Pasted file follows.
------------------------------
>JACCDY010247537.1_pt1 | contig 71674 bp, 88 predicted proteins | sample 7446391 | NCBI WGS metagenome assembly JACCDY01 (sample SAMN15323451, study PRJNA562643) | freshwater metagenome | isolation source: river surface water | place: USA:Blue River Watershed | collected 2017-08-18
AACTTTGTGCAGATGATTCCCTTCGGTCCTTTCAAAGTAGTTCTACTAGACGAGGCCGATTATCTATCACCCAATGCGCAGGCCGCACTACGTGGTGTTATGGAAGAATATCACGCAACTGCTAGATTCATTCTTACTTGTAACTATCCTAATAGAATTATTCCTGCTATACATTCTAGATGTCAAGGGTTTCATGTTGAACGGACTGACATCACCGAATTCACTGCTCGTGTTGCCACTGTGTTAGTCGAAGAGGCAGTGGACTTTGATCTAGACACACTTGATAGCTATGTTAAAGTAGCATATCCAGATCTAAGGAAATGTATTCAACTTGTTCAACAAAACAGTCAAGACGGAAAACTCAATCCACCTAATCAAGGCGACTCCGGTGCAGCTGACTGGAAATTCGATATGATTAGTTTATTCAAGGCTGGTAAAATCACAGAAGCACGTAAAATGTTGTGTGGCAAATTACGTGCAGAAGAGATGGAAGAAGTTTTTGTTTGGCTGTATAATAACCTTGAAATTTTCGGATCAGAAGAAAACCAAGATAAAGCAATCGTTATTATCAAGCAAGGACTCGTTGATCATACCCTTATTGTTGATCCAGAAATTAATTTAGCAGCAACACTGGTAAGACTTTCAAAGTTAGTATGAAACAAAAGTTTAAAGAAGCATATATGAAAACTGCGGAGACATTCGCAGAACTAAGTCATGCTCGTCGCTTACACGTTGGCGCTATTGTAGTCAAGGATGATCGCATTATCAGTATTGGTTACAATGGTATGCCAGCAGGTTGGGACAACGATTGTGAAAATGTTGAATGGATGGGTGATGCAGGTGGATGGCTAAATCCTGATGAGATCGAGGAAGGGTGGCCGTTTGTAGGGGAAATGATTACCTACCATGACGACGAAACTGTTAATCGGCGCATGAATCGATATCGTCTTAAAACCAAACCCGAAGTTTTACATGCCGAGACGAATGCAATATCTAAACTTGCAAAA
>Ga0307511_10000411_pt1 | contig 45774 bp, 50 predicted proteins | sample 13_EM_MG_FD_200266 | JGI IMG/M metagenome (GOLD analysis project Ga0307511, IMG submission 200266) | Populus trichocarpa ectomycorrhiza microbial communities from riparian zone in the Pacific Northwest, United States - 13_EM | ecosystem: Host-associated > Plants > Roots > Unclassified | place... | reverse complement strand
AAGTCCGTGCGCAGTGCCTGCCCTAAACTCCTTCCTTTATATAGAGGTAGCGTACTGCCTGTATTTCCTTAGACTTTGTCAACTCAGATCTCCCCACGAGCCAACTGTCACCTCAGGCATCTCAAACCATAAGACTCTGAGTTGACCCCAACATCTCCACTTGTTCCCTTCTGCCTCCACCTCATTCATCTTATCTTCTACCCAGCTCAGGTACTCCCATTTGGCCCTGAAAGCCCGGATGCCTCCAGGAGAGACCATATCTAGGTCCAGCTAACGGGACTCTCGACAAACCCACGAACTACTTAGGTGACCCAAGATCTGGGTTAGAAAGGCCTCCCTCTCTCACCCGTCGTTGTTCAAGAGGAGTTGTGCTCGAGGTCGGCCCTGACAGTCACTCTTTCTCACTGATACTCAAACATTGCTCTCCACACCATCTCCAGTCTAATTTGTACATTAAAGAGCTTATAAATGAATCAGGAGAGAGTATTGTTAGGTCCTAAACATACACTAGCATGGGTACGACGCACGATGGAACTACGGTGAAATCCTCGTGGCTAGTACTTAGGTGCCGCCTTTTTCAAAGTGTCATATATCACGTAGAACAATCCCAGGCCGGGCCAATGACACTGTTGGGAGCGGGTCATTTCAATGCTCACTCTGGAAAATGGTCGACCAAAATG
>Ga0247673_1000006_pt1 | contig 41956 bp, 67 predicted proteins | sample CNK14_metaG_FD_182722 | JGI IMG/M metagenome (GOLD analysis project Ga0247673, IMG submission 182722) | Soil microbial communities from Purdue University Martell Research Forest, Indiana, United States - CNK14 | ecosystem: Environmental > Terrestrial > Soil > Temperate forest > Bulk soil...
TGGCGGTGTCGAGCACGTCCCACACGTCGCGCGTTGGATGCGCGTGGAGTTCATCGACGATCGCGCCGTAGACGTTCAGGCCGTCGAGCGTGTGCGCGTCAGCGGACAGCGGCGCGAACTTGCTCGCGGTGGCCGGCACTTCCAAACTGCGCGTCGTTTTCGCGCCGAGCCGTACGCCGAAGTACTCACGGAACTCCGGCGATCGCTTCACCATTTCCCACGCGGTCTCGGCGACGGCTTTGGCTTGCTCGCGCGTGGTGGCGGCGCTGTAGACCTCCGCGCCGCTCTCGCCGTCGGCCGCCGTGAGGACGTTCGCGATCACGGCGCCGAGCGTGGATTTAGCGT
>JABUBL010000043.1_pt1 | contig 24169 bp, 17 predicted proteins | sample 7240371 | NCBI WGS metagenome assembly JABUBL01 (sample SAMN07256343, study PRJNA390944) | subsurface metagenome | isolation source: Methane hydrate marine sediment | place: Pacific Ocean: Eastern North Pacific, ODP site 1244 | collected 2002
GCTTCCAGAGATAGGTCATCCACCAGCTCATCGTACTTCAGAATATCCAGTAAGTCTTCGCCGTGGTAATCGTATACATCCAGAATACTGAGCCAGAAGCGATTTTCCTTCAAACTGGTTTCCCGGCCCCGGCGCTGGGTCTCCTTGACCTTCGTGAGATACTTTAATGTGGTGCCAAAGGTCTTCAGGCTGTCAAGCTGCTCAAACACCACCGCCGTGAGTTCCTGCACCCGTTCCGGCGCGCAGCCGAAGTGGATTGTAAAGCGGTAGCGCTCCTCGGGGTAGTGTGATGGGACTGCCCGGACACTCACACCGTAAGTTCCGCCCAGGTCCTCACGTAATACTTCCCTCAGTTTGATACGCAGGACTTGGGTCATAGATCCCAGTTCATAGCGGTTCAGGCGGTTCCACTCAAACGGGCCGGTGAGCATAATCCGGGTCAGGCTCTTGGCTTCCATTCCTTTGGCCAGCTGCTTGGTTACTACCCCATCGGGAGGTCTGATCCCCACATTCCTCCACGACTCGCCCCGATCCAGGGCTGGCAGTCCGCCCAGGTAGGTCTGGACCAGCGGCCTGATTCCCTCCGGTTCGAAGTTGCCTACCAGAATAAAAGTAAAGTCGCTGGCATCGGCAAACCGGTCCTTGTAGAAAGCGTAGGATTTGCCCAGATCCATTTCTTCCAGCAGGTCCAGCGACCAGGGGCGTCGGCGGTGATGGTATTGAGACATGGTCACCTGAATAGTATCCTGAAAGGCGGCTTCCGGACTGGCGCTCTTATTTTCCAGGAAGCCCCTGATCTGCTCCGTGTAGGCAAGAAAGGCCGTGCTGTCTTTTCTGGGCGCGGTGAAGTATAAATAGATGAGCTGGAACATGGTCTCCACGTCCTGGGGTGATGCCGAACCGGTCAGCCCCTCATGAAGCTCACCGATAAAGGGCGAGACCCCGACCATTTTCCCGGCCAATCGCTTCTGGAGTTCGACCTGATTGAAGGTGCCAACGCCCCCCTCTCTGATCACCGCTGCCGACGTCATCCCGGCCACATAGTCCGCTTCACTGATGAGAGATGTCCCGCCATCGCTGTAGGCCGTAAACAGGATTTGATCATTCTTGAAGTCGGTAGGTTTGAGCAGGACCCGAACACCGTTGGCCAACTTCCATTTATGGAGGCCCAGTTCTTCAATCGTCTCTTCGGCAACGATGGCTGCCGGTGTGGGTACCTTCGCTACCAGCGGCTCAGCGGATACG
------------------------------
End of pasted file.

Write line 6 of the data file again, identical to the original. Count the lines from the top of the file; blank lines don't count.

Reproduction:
TGGCGGTGTCGAGCACGTCCCACACGTCGCGCGTTGGATGCGCGTGGAGTTCATCGACGATCGCGCCGTAGACGTTCAGGCCGTCGAGCGTGTGCGCGTCAGCGGACAGCGGCGCGAACTTGCTCGCGGTGGCCGGCACTTCCAAACTGCGCGTCGTTTTCGCGCCGAGCCGTACGCCGAAGTACTCACGGAACTCCGGCGATCGCTTCACCATTTCCCACGCGGTCTCGGCGACGGCTTTGGCTTGCTCGCGCGTGGTGGCGGCGCTGTAGACCTCCGCGCCGCTCTCGCCGTCGGCCGCCGTGAGGACGTTCGCGATCACGGCGCCGAGCGTGGATTTAGCGT